RealTime IT News

Unisys Helps Oracle, Microsoft Team Up

Much to the delight of joint customers, Unisys is playing peacemaker between rivals Oracle and Microsoft.

Engineers from Unisys and Oracle are now working together to make sure Oracle applications can run on Windows-based systems, the companies said Monday.

The Unisys, Oracle partnership is expected to certify the latest applications and hardware including Oracle 10g running on Unisys servers with Microsoft's Windows Server 2003. Oracle said it has already tested some of the developments in its laboratories.

The historical bickering between the two software rivals is legendary. Oracle's CEO Larry Ellison once said the only things worth anything at Microsoft are the IE browser, Microsoft Office and some games. Microsoft's CEO, Steve Ballmer, was quick to point out that Oracle's programs like NC and "Raw Iron" are yet more examples of a company behind the times.

Researchers said they were able to model the enhancements on a Unisys ES7000 server powered by Intel Itanium 2 processors. And in one case they claimed to have broken some old benchmarks on a Unisys ES7000 Aries 420 Enterprise Server with 16 Intel Itanium 2 1.5 GHz processors on Microsoft Windows Server 2003 Datacenter 64-bit Edition, Oracle Database 10g with Oracle Automatic Storage Management.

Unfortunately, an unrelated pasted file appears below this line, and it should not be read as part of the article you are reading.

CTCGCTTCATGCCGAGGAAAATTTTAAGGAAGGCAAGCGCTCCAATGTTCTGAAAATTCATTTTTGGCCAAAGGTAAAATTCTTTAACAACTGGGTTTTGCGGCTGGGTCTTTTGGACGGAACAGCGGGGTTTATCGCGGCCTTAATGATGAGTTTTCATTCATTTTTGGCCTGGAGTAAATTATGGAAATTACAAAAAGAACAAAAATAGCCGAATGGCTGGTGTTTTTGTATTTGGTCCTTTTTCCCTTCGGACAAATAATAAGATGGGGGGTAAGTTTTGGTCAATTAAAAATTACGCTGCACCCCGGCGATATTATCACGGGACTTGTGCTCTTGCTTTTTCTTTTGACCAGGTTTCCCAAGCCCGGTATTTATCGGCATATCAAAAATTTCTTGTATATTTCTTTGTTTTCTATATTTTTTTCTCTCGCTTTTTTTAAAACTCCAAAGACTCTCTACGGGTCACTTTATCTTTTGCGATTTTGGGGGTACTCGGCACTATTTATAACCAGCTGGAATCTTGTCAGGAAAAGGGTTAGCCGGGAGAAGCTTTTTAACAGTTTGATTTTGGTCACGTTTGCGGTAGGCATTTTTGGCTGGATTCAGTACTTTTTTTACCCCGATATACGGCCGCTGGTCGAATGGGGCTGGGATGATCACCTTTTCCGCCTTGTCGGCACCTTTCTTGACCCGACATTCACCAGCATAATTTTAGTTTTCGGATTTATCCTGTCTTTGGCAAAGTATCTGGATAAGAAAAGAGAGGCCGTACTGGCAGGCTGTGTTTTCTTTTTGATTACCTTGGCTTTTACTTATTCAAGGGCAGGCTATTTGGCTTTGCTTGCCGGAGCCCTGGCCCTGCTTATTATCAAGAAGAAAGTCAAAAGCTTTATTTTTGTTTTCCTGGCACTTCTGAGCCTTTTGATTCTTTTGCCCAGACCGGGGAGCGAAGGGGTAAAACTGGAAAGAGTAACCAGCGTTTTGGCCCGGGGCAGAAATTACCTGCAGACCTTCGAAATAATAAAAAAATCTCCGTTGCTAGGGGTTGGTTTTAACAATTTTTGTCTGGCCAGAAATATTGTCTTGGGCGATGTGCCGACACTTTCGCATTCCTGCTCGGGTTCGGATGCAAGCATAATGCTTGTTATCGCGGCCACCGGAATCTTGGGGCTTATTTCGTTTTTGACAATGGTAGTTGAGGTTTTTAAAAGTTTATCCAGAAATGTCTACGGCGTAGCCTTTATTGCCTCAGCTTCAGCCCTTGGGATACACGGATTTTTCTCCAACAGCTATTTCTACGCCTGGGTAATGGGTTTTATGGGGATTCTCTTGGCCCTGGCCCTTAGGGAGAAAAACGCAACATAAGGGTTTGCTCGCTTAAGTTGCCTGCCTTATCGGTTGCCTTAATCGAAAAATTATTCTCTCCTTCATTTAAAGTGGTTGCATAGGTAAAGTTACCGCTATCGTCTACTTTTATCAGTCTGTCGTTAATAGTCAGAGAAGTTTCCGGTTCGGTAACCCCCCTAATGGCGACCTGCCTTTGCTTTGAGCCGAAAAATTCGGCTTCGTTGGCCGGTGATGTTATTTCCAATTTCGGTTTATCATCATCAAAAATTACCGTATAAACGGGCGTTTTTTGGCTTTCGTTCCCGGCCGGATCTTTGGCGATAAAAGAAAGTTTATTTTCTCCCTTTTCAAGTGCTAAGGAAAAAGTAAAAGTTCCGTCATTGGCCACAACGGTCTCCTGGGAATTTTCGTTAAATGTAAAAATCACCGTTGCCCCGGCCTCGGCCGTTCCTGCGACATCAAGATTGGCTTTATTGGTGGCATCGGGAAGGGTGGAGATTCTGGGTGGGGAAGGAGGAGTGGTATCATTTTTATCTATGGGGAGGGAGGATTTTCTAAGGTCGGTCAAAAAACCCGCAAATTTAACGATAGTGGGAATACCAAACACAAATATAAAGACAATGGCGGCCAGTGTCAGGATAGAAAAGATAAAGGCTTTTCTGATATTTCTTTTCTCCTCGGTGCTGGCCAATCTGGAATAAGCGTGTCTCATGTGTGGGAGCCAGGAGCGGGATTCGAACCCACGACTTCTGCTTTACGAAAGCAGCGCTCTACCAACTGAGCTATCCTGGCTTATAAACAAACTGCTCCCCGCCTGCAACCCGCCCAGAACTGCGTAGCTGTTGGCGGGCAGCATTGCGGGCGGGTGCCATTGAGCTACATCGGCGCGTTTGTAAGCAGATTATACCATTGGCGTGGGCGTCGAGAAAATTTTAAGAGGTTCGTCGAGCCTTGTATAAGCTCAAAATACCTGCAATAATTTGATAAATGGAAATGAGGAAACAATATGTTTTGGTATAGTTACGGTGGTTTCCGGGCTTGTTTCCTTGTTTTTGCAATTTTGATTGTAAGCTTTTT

"The ability to maintain and integrate Oracle applications with enterprise Windows-based systems means that IT managers are no longer locked into particular configurations and application sets," Donald Montgomery, a director of strategic programs at Unisys said in a statement.

Partners are also convinced that Oracle is doing the right thing. Wetherill Associates (WAI), Calgary Co-operative Association Limited and the Nevada Department of Public Safety, which are participating in the study, chose Unisys and Oracle to run on Windows.

Wetherill, for example, said it needed to consolidate operations as it approached an acquisition and decided to move from three Sun Unix-based servers onto two Unisys ES7000s. The company needed to power its Baan ERP software, running Oracle's 9I database. As a result, WAI got improvements as much as 400 percent on certain applications over its old Sun system.

"Customers like Wetherill are searching for more cost effective, non-RISC solutions to support their mission critical applications -- solutions that will elegantly support their existing software architectures," Montgomery said.

Oracle and Unisys said they would hold seminars for customers around the world to demonstrate the ease of migrating Oracle implementations to Intel-based systems.